This week an Assembly committee called for the Welsh Government to make some radical changes to how street homeless people are helped.
One of the most significant recommendations was that Welsh Government should establish a timetable for abolition of the ‘priority need’ test.
Shelter Cymru has been calling for an end to priority need for many years – decades, in fact. Not so long ago we were the only voice in Wales pointing out how the priority need test stands between people and the homes they need.
Slow and steady is often what wins in campaigning. Hearts and minds take time to change. Where once an end to priority need was seen as a hopeless idealist’s dream, it is now an ambition that is moving firmly into the mainstream.
So what exactly is priority need? What are the problems with it, and how do we get past it?
What is priority need?
Under the Welsh homelessness legislation, people who are in certain ‘priority need’ groups have an enhanced right to accommodation. Priority need groups include:
- Pregnant women
- People with dependent children
- People who are vulnerable as a result of some special reason such as old age or disability
- Care leavers aged 18 to 21
- Armed forces veterans.
If a homeless person can demonstrate that they are in a priority need group, they have a right to interim accommodation as well as a right to settled accommodation.
If people aren’t found to be in priority need, the council will still help to prevent or relieve their homelessness – but the council doesn’t have to give them interim accommodation. And if the help isn’t successful, there is no right to settled accommodation to back that up.
Last year in Wales more than 1,200 homeless households – most of them single people – were found not to be priority need, and as a result were still homeless when the council ended their duty to help them.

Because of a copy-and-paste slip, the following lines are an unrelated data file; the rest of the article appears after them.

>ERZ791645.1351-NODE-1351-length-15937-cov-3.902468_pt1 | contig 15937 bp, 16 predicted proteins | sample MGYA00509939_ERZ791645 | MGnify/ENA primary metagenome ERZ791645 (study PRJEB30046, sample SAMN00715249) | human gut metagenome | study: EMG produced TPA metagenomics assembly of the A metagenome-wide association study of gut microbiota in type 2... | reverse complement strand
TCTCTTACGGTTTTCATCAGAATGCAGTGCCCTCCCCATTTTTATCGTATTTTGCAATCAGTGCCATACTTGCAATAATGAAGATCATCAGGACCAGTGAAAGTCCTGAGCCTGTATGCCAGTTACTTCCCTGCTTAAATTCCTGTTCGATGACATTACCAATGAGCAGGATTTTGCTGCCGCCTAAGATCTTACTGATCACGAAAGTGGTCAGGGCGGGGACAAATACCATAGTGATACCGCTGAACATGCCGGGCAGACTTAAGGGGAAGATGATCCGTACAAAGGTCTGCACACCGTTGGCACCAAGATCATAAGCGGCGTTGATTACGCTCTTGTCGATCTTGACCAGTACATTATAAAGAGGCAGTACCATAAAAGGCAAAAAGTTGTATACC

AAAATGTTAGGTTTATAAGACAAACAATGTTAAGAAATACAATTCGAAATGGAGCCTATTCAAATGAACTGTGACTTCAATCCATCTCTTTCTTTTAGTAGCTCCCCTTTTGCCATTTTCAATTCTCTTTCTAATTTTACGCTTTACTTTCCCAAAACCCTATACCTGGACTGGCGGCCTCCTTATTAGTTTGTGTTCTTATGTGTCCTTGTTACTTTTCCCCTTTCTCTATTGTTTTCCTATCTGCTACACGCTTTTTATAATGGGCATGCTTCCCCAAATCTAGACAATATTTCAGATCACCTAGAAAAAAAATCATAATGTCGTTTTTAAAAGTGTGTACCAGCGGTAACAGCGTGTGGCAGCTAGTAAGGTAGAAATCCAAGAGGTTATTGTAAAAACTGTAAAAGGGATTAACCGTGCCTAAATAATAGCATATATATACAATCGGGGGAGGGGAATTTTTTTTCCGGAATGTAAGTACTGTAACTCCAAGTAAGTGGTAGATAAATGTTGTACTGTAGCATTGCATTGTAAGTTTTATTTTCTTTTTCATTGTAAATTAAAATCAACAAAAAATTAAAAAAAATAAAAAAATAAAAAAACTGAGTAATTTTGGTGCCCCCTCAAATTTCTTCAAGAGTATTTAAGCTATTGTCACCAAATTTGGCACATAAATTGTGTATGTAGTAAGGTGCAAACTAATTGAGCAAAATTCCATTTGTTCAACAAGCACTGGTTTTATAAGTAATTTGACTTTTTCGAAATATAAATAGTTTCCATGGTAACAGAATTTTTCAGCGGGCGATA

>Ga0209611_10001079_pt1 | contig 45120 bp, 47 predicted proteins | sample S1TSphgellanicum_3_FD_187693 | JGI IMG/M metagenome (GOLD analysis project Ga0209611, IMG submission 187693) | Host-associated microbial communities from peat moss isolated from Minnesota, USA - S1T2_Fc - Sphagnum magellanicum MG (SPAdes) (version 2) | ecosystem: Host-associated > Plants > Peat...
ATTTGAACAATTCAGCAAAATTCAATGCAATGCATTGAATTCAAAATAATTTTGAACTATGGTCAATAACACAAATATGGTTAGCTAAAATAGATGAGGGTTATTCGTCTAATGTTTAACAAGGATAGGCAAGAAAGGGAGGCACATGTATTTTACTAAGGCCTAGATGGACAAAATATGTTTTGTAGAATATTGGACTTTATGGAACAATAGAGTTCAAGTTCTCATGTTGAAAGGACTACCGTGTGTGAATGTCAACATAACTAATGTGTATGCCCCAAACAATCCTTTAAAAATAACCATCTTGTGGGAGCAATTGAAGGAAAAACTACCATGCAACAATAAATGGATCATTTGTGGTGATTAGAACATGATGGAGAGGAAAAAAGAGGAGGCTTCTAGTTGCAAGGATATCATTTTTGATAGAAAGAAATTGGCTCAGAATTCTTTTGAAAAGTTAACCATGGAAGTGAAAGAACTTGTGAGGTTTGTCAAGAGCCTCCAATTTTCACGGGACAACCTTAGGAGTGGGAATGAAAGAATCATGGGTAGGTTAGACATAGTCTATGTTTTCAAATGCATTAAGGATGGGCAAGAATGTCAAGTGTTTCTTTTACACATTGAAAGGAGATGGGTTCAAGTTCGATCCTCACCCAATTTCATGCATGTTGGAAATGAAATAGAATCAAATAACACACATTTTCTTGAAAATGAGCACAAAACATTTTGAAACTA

What are the problems with priority need?
- Councils spend time and money investigating priority need – resources that would be better used by helping people, rather than looking for reasons not to help them
- Proving you are vulnerable enough to be in priority need means presenting a ‘sob story’ to councils which can be a very humiliating experience for people
- There is lots of inconsistency – the Assembly inquiry heard evidence that some councils routinely find rough sleepers priority need, while others do not
- Our upcoming study on rough sleeping – to be published in July – has identified that a lack of priority need is keeping people on the streets.
So how do we end it?
The legal bit is easy – the Housing Wales Act gives the Minister the power to amend priority need or remove it without primary legislation.
What’s more challenging is ensuring that ending priority need doesn’t place a massive additional burden on temporary accommodation.
The Assembly committee was correct to call for a phased approach. In Scotland priority need was ended over a ten-year period. In Wales we are in a stronger position than Scotland was – and we can learn from their experience.
Nobody wants to spend months on end living in the limbo of temporary accommodation. The focus must be on increasing the supply of permanent, affordable homes, not only for homeless people but also for people living in homes that are inadequate for their needs.
Welsh social landlords can and should play a much bigger role – only 18 per cent of social housing currently goes to homeless households, the lowest in the UK.
There is much that can be achieved, and a long term goal will help us to focus efforts where it’s most needed.
We’re one step closer in Wales to recognising that a home is a human right.